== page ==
Pembrokeshire’s iconic puffins are just some of the wealth of wildlife protected by Wales’ National Parks

Nothing evokes the handsome and rugged wildness of Wales like exploring the National Parks by the coast, says Andrew Hall, Communications Officer for the UK’s Campaign for National Parks

THREE BEAUTIFUL WELSH NATIONAL PARKS: Snowdonia, the Pembrokeshire Coast and the Brecon Beacons, are undoubtedly the beating heart of Wales. In the ‘Year of the Sea’, walking the Wales Coast Path is a fantastic way to appreciate the rich tapestry of these living landscapes, and the cultural heritage and wildlife within them.

Coastal magnificence

While Pembrokeshire Coast National Park is well known for its proximity to the sea, Snowdonia’s watery edge is sometimes overlooked. But they both offer spectacular havens for coastal wildlife and the coast path is a great place to start exploring them.

The array of life here is astounding. Choughs, kittiwakes, falcons, foxes and fulmars. Puffins, petrels and porpoises. Seals and sharks. Guillemots and gulls. Ospreys of Glaslyn valley or gannets in Grassholm. From tiny glittering dragonflies even up to the leviathan whale. If this chorus line of enigmatic animals is not reason enough to get onto the coastal path I urge you to consider the fragile presence of this cast of characters.

Over the last 80 years we’ve been campaigning to strengthen the powers of National Parks, been vigilant in monitoring the Parks against damaging developments and promoted National Parks for the enjoyment of everyone.

Campaign for National Parks

For over 80 years Campaign for National Parks has worked hard to protect and improve the National Parks of Wales and England, but wildlife across Wales continues to decline. Climate change, intensive agriculture, major development, invasive species and wildlife crime are contributing to that decline. This summer we will be publishing a new report exploring how we can make the Parks even more beautiful and teeming with wildlife.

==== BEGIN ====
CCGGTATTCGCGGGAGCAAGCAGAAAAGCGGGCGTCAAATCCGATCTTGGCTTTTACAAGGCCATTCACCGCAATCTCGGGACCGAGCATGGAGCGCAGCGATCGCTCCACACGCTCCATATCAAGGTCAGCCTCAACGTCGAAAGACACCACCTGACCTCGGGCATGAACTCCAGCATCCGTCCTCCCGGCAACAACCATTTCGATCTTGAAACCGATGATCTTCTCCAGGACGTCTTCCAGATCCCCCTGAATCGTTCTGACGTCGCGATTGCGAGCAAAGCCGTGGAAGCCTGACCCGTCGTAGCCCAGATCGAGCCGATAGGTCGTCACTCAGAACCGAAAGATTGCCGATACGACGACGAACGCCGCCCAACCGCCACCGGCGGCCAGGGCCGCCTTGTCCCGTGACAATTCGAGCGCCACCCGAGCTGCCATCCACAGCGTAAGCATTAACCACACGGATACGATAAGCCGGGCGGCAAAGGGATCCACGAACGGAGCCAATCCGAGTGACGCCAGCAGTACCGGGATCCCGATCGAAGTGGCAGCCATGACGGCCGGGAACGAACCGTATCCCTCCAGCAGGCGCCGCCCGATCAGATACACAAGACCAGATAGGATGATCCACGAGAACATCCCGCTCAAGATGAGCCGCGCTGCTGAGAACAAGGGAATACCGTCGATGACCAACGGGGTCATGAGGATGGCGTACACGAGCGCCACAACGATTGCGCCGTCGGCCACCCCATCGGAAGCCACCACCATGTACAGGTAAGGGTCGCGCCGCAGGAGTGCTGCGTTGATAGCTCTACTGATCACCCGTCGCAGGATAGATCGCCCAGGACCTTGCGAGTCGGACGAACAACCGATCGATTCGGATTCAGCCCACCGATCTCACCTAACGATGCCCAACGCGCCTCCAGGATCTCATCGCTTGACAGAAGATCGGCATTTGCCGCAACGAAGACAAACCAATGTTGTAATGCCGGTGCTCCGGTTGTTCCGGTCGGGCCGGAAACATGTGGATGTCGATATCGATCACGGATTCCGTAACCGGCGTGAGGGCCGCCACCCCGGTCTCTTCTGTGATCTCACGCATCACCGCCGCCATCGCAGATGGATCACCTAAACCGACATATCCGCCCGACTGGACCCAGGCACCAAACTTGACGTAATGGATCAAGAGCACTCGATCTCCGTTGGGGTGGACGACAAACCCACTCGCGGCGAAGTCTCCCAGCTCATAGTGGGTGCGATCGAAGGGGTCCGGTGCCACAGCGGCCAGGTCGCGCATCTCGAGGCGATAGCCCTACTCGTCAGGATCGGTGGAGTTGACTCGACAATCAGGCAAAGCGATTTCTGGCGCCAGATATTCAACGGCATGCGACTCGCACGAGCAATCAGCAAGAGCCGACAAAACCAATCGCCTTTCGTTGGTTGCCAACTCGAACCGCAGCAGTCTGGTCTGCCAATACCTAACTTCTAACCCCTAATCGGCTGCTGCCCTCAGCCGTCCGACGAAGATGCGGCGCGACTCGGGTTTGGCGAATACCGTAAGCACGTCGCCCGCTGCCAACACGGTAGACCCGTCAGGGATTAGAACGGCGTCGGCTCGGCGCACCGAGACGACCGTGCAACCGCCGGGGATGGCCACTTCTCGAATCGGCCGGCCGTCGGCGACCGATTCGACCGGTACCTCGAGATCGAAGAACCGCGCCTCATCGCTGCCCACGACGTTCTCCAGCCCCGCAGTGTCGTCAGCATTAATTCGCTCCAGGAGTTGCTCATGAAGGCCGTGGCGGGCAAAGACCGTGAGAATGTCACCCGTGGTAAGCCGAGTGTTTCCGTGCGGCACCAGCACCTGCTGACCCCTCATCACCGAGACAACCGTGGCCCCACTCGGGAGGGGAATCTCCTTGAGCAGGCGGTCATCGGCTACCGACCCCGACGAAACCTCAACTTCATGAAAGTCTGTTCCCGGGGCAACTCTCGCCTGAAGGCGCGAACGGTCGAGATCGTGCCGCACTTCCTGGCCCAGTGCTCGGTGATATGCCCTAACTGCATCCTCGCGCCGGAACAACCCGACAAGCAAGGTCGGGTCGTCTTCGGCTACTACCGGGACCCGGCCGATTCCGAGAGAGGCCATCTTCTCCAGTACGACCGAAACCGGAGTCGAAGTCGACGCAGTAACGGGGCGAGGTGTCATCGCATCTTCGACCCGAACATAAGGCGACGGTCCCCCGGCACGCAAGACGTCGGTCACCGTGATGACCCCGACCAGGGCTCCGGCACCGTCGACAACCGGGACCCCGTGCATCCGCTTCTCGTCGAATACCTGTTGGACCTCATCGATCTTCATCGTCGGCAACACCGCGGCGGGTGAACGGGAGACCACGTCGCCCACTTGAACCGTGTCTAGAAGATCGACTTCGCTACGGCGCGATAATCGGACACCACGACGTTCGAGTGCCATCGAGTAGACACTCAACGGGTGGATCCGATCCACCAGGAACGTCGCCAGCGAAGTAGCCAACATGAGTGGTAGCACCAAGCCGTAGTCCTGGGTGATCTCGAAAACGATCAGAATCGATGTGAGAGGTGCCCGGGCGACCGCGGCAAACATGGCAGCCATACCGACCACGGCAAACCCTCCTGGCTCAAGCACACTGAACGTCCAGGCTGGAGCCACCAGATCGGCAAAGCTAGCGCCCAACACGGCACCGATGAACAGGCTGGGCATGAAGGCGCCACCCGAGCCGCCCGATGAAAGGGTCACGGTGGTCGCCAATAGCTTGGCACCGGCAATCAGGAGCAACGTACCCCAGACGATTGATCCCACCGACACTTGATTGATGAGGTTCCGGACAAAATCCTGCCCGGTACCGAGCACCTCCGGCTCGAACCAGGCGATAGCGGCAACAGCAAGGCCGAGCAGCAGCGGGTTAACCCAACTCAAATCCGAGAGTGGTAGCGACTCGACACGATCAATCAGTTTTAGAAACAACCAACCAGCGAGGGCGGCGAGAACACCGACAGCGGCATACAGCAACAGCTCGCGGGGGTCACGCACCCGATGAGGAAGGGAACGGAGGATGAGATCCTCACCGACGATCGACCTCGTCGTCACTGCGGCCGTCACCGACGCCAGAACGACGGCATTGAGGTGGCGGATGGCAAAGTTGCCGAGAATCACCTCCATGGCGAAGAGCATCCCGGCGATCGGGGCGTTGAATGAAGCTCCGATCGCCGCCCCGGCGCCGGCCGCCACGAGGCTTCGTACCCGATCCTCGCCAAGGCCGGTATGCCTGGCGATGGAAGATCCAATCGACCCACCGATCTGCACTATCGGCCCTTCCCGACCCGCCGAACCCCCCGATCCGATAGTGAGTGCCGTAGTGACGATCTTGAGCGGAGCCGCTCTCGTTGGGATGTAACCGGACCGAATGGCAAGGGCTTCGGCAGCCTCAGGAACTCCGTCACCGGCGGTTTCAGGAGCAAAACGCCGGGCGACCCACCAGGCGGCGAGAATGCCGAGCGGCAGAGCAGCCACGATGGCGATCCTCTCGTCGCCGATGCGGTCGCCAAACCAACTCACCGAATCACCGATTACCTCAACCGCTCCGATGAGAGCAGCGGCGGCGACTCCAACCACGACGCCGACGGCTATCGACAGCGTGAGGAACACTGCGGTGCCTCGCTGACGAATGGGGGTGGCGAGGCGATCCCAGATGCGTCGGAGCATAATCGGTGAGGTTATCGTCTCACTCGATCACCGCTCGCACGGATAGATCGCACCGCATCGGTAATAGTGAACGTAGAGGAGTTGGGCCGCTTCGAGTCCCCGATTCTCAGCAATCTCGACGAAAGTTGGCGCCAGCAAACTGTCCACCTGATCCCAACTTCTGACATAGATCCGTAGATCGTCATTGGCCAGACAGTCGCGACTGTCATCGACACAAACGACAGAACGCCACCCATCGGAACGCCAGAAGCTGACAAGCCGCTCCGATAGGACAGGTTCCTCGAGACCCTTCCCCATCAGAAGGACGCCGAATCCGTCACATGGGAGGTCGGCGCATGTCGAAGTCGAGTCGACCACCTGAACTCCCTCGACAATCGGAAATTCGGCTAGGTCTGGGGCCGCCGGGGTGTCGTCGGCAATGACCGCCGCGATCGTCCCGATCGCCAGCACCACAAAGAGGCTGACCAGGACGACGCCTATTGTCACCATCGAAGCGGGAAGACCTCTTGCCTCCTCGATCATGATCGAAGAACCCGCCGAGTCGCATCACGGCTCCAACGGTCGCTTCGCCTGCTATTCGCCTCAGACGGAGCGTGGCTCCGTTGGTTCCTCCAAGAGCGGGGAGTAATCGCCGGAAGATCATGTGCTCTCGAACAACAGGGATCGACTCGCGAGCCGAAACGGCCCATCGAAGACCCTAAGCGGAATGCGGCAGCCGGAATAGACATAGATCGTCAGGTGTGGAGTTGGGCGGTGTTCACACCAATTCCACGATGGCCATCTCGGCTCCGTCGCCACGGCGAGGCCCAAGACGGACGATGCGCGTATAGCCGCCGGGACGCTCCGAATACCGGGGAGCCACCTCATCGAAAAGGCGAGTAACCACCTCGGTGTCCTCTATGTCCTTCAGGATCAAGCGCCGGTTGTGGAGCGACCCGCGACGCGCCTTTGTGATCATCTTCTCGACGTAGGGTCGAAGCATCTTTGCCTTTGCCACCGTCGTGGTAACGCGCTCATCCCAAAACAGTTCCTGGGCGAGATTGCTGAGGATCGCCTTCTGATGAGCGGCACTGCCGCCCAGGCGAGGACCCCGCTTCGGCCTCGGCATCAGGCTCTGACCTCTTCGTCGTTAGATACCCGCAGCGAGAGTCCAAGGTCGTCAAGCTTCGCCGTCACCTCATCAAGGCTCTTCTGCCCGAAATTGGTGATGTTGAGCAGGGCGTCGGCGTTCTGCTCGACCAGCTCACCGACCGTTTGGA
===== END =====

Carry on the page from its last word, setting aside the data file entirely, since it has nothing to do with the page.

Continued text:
Making a difference

The challenges seem overwhelming but whether you’re walking from village to pub or you’re on a dedicated outing to catch a glimpse of the shyest whale, there are things you can do to make a difference. Consider joining a beach clean, help document the species you see in spotter’s logs, use public transport where you can — and consider joining our fight to protect and improve the National Parks you love.

Curious Atlantic grey seal

Curious Atlantic grey seal

There are many reasons to spend time between Skomer and Whitesands Bay or Aberdyfi and Portmeirion, whether it’s the views, quirky seaside towns or the beautiful beaches; but remember none of these things would be as rich, lively and colourful if it weren’t for the tapestry of wildlife surrounding it.

Britain’s National Parks need our protection.

The Campaign for National Parks is the only national charity dedicated to defending and enhancing the National Parks of England and Wales. Click here to find out more.

Andrew Hall

Andrew Hall

This article was written by Andrew Hall to help promote the valuable work of the Campaign for National Parks. The Campaign for National Parks is the only national charity dedicated to defending and enhancing the National Parks of England and Wales. Copyright © Campaign for National Parks 2018. All rights reserved.

Andrew Hall is their Campaigns and Communications Officer.

Contact: andrew@cnp.org.uk